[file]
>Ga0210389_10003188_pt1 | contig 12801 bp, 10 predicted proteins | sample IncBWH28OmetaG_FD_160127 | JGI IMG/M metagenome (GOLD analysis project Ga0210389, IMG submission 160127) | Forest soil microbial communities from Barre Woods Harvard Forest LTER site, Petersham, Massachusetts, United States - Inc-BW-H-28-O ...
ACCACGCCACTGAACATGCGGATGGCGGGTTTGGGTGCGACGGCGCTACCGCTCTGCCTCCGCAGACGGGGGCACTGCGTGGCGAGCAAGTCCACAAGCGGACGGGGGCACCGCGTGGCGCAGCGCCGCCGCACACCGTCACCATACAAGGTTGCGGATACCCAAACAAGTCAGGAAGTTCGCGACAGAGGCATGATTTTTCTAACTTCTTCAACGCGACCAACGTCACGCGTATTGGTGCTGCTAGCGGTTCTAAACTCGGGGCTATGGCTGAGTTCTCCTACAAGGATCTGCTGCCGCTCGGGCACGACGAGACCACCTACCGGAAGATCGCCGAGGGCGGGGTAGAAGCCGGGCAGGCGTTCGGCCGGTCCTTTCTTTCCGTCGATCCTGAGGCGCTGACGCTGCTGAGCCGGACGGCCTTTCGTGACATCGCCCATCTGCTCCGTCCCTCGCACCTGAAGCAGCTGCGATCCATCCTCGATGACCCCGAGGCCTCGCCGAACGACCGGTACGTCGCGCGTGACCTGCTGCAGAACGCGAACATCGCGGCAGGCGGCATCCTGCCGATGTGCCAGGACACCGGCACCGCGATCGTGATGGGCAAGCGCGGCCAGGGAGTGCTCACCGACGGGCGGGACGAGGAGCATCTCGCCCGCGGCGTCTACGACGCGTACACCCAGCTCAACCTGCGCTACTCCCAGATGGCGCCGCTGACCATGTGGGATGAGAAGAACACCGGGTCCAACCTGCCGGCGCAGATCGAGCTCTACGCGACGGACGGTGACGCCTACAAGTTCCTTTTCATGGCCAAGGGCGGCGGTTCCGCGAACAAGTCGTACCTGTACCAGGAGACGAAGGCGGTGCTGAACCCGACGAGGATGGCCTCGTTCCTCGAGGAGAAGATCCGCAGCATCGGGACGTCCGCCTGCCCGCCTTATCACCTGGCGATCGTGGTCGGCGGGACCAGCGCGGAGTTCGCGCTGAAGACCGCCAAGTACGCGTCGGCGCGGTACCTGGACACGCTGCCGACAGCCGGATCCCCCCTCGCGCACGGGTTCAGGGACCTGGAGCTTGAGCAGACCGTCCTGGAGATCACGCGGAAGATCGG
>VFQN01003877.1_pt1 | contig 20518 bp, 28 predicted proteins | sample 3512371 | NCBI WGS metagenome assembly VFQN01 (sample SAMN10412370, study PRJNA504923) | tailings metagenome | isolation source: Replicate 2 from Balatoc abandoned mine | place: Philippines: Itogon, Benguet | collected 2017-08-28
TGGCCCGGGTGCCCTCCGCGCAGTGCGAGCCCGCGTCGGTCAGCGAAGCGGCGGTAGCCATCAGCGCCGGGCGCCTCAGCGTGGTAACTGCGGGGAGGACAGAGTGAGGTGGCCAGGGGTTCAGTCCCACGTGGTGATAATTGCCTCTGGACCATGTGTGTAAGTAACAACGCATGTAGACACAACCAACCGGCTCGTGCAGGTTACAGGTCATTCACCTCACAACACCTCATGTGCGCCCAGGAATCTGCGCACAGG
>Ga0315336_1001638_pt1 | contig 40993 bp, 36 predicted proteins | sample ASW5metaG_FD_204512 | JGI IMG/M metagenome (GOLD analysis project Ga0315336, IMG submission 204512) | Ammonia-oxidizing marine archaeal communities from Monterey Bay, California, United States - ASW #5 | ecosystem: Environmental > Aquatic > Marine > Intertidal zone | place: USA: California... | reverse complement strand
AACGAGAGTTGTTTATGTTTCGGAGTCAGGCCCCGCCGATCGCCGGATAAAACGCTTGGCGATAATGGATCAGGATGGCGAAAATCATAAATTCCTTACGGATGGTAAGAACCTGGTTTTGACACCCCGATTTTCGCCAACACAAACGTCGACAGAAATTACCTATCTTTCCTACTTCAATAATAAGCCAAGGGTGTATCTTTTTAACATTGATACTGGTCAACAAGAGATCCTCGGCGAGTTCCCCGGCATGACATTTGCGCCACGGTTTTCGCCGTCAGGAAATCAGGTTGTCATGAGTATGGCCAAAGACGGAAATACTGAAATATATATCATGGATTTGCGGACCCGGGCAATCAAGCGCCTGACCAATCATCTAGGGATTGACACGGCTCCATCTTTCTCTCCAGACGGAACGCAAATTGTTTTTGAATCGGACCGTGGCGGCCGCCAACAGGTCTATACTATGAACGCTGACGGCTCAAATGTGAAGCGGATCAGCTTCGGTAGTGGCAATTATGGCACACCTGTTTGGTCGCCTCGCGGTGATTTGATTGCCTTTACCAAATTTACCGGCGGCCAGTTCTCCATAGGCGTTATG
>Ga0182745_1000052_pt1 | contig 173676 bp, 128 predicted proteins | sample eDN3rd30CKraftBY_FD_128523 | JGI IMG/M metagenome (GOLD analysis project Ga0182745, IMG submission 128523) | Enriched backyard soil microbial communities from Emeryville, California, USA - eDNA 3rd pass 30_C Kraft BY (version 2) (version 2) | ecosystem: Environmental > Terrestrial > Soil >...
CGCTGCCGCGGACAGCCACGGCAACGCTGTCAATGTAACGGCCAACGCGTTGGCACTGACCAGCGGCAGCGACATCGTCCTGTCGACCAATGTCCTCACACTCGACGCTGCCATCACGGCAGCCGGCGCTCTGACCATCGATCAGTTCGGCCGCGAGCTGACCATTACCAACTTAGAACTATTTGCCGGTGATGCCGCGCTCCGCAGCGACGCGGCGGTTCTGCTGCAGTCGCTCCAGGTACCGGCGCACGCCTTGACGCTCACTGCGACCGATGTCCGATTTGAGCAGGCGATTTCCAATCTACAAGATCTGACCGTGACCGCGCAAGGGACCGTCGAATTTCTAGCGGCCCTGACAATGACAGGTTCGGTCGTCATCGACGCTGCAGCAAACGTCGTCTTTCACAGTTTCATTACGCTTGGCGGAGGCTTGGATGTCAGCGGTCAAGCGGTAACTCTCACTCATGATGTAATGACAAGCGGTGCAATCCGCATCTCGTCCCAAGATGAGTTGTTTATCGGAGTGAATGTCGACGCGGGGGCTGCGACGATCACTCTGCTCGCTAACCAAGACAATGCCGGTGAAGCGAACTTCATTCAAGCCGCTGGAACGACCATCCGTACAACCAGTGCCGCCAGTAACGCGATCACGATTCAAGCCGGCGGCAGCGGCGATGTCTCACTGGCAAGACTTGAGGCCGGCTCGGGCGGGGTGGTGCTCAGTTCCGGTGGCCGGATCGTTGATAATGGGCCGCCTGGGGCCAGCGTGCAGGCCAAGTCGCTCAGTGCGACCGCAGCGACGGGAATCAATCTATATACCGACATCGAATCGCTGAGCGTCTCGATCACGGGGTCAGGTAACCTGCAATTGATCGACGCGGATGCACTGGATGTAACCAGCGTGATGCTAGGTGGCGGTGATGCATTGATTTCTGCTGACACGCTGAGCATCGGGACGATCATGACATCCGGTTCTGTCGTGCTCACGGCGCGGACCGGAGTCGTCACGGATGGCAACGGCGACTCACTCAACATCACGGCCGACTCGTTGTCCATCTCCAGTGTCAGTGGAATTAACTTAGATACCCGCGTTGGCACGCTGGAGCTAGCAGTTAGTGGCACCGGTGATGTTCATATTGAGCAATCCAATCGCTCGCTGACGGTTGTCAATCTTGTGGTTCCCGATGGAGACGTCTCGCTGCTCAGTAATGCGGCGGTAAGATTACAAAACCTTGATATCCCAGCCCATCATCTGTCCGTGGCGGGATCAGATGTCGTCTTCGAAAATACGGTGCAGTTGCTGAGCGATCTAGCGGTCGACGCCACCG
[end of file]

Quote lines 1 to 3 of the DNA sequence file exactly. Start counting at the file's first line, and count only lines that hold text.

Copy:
>Ga0210389_10003188_pt1 | contig 12801 bp, 10 predicted proteins | sample IncBWH28OmetaG_FD_160127 | JGI IMG/M metagenome (GOLD analysis project Ga0210389, IMG submission 160127) | Forest soil microbial communities from Barre Woods Harvard Forest LTER site, Petersham, Massachusetts, United States - Inc-BW-H-28-O ...
ACCACGCCACTGAACATGCGGATGGCGGGTTTGGGTGCGACGGCGCTACCGCTCTGCCTCCGCAGACGGGGGCACTGCGTGGCGAGCAAGTCCACAAGCGGACGGGGGCACCGCGTGGCGCAGCGCCGCCGCACACCGTCACCATACAAGGTTGCGGATACCCAAACAAGTCAGGAAGTTCGCGACAGAGGCATGATTTTTCTAACTTCTTCAACGCGACCAACGTCACGCGTATTGGTGCTGCTAGCGGTTCTAAACTCGGGGCTATGGCTGAGTTCTCCTACAAGGATCTGCTGCCGCTCGGGCACGACGAGACCACCTACCGGAAGATCGCCGAGGGCGGGGTAGAAGCCGGGCAGGCGTTCGGCCGGTCCTTTCTTTCCGTCGATCCTGAGGCGCTGACGCTGCTGAGCCGGACGGCCTTTCGTGACATCGCCCATCTGCTCCGTCCCTCGCACCTGAAGCAGCTGCGATCCATCCTCGATGACCCCGAGGCCTCGCCGAACGACCGGTACGTCGCGCGTGACCTGCTGCAGAACGCGAACATCGCGGCAGGCGGCATCCTGCCGATGTGCCAGGACACCGGCACCGCGATCGTGATGGGCAAGCGCGGCCAGGGAGTGCTCACCGACGGGCGGGACGAGGAGCATCTCGCCCGCGGCGTCTACGACGCGTACACCCAGCTCAACCTGCGCTACTCCCAGATGGCGCCGCTGACCATGTGGGATGAGAAGAACACCGGGTCCAACCTGCCGGCGCAGATCGAGCTCTACGCGACGGACGGTGACGCCTACAAGTTCCTTTTCATGGCCAAGGGCGGCGGTTCCGCGAACAAGTCGTACCTGTACCAGGAGACGAAGGCGGTGCTGAACCCGACGAGGATGGCCTCGTTCCTCGAGGAGAAGATCCGCAGCATCGGGACGTCCGCCTGCCCGCCTTATCACCTGGCGATCGTGGTCGGCGGGACCAGCGCGGAGTTCGCGCTGAAGACCGCCAAGTACGCGTCGGCGCGGTACCTGGACACGCTGCCGACAGCCGGATCCCCCCTCGCGCACGGGTTCAGGGACCTGGAGCTTGAGCAGACCGTCCTGGAGATCACGCGGAAGATCGG
>VFQN01003877.1_pt1 | contig 20518 bp, 28 predicted proteins | sample 3512371 | NCBI WGS metagenome assembly VFQN01 (sample SAMN10412370, study PRJNA504923) | tailings metagenome | isolation source: Replicate 2 from Balatoc abandoned mine | place: Philippines: Itogon, Benguet | collected 2017-08-28